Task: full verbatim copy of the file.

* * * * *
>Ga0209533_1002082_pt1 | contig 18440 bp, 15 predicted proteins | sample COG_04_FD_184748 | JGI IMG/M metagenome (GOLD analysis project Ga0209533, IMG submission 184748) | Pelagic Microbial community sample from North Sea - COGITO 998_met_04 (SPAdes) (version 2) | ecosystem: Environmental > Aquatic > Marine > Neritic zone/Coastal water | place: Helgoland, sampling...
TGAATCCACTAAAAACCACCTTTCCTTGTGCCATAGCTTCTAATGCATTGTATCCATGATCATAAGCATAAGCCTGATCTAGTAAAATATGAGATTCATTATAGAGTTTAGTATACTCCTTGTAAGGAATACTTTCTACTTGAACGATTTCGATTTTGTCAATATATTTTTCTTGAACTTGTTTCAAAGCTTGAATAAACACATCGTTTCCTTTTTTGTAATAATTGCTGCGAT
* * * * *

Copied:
>Ga0209533_1002082_pt1 | contig 18440 bp, 15 predicted proteins | sample COG_04_FD_184748 | JGI IMG/M metagenome (GOLD analysis project Ga0209533, IMG submission 184748) | Pelagic Microbial community sample from North Sea - COGITO 998_met_04 (SPAdes) (version 2) | ecosystem: Environmental > Aquatic > Marine > Neritic zone/Coastal water | place: Helgoland, sampling...
TGAATCCACTAAAAACCACCTTTCCTTGTGCCATAGCTTCTAATGCATTGTATCCATGATCATAAGCATAAGCCTGATCTAGTAAAATATGAGATTCATTATAGAGTTTAGTATACTCCTTGTAAGGAATACTTTCTACTTGAACGATTTCGATTTTGTCAATATATTTTTCTTGAACTTGTTTCAAAGCTTGAATAAACACATCGTTTCCTTTTTTGTAATAATTGCTGCGAT